Privacy activists scored a legal victory this week after the Supreme Court ruled it unlawful for law enforcement and federal agencies to access cellphone location records without a warrant.
Cellular carriers can track your phone’s location using either built-in GPS data or by triangulating location data between nearby cellphone towers. This information is logged and can be used to create a detailed picture of where you were, and when.
Just ask Malte Spitz, the German Green Party politician who in 2011 went to court to find out how much his cellphone carrier, Deutsche Telekom, knew about his whereabouts. It logged his cellphone location over 35,000 times in a six-month period. Now, imagine combining that with other information from social media, and with the cellphone records of people that you interact with. Before long, you can paint a highly-detailed picture of your life.
This week, the Supreme Court, in a 5-4 vote, aimed to remove some of the detail of this picture by ruling that law enforcement in the US must obtain a warrant before accessing cellphone location data.
In its opinion, the court explained that these records provide “near perfect surveillance, as if it had attached an ankle monitor to the phone’s user”. Because phone companies keep these records, law enforcement officials have been able to check up on anyone they wanted, after the fact.
The Court was ruling on an appeal bought by Tim Carpenter, who was convicted in 2011 based on his cellphone data. After analyzing calls made from the phone of a separate party arrested for armed robbery, FBI agents obtained the phone location for numbers called around the time of the robberies. Using this data, they were able to tie Carpenter’s phone to the time and location of several robberies, leading to his conviction and sentencing.
Prior to this week’s ruling, the FBI was legally allowed to access this information under a 1994 amendment to the 1986 Stored Communications Act, which enables a judge to grant a court order for access to records if prosecutors can prove that they are “relevant and material to an ongoing investigation”.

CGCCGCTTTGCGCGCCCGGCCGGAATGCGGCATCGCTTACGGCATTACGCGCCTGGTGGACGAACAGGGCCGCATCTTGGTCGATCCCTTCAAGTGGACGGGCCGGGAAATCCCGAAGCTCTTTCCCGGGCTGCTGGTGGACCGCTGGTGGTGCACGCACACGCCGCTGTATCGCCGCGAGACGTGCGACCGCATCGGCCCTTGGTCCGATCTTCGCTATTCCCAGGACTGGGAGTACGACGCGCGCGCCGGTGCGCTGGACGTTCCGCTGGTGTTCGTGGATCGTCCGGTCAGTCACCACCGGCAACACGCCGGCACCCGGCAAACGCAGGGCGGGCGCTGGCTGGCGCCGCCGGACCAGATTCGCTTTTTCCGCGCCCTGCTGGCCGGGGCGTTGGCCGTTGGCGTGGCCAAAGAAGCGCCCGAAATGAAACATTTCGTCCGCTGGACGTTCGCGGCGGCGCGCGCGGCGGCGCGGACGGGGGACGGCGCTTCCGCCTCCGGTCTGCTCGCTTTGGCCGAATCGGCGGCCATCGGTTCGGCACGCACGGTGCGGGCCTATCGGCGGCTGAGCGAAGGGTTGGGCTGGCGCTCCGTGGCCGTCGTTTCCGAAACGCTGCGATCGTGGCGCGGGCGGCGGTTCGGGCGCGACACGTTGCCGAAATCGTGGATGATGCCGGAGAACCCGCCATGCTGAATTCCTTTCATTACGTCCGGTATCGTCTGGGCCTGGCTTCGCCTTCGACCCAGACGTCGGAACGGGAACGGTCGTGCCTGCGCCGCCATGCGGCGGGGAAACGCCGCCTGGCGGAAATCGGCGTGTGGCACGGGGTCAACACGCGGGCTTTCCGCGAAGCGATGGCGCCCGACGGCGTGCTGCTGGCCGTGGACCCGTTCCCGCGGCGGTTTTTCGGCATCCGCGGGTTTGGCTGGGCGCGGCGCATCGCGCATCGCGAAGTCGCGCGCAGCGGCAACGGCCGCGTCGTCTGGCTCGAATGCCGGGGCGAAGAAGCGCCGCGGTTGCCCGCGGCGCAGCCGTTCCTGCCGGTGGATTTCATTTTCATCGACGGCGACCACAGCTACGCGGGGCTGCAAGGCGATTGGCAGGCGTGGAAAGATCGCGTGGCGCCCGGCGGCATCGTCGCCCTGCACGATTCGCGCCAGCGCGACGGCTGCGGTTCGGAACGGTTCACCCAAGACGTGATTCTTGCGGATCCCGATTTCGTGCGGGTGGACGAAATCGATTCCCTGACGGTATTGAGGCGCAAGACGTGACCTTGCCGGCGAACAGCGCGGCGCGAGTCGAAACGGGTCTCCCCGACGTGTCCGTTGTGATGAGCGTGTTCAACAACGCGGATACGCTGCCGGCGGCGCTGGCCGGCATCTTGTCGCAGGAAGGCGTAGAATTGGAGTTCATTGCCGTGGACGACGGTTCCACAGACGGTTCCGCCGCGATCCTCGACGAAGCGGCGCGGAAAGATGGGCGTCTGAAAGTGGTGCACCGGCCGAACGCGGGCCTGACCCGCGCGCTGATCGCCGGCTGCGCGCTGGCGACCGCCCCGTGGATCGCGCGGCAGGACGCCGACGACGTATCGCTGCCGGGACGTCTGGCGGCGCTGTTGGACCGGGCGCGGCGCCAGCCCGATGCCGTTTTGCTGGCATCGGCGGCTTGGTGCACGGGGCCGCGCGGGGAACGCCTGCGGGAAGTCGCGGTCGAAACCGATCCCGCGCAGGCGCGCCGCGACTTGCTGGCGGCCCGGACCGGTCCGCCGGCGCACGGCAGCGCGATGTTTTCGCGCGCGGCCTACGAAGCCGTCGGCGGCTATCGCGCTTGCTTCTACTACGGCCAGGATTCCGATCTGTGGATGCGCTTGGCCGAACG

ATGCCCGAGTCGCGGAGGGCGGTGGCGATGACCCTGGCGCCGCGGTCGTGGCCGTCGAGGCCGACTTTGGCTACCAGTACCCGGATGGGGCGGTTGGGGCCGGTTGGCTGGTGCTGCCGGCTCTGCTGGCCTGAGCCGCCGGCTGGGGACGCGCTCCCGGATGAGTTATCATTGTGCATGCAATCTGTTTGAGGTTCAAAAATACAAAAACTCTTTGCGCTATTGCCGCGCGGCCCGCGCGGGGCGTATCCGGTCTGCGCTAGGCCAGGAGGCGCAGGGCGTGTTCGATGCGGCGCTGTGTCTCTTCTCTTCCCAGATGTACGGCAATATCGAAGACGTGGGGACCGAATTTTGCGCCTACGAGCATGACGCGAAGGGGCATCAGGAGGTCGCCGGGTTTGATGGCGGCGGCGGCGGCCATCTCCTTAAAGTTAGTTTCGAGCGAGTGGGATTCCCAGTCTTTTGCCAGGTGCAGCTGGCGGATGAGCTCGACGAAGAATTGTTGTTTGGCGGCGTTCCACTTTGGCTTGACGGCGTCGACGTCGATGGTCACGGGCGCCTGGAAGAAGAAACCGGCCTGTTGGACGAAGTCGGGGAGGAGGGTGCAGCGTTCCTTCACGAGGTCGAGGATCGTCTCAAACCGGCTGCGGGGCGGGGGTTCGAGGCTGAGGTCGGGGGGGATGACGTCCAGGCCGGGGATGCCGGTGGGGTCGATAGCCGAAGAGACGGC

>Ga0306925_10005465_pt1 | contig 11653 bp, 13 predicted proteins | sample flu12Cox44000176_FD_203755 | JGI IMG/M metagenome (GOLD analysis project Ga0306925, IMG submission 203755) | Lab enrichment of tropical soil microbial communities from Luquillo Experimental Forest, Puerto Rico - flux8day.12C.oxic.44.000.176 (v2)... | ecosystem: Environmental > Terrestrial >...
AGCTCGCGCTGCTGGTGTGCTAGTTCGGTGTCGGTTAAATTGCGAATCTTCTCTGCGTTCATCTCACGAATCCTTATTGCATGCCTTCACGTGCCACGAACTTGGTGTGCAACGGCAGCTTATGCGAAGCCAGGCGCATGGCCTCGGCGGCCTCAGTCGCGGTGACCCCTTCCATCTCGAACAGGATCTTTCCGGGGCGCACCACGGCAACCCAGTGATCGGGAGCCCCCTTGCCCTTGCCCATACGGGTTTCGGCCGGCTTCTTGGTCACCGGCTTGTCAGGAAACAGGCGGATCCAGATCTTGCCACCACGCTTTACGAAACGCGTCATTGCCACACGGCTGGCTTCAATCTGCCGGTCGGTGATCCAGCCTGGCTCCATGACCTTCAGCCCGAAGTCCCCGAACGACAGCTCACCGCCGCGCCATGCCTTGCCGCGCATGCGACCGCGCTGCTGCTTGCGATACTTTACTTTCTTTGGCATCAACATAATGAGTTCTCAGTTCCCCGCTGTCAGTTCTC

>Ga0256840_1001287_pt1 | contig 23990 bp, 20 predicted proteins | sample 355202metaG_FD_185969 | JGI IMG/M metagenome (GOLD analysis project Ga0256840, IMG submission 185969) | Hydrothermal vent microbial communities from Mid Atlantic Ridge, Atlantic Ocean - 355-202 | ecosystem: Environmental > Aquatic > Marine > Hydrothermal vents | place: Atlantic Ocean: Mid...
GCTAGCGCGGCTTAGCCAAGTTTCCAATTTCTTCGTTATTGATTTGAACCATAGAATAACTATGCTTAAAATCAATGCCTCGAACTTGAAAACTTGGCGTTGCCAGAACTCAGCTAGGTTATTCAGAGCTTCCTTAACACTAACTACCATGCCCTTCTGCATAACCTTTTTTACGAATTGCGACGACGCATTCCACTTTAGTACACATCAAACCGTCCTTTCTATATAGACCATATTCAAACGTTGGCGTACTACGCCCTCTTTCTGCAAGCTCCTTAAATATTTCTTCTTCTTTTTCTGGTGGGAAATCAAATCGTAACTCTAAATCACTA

Carpenter appealed the case, arguing it was a breach of his Fourth Amendment rights. The Fourth Amendment requires the government to have probable cause when accessing private data. This is a higher legal standard than the Stored Communications Act which only requires a search warrant.
Prosecutors had argued successfully on appeal that only the content of a call, not the metadata, is protected under the Fourth Amendment. In addition, the appeals court also found that the ‘third party doctrine’ exempted private data stored by a third party such as a cellphone carrier, making it possible for the government to see that information. This week’s Supreme Court ruling overturns that decision.
It isn’t just direct government access to carrier data that privacy advocates must worry about. Law enforcement officials have in the past used private services such as Securus, which accesses carrier location records and then sells access to them. Last month, the New York Times reported on a Mississippi County sheriff who accessed those records without a warrant.
Separate from accessing stored third-party records is the use of devices dedicated to live cellphone tracking. Cell site simulators (also known as Stingrays) impersonate cell towers, effectively mounting a man in the middle attack on local phones in the area. This enables users to intercept the location of phones connecting in the local area.
In 2015, the Department of Justice mandated warrants for the use of Stingray devices, but only for federal agencies rather than local law enforcement. More recently, both the Supreme Court in New York and the DC Court of Appeals ruled that prosecutors could not use data obtained via cell site simulators without a warrant.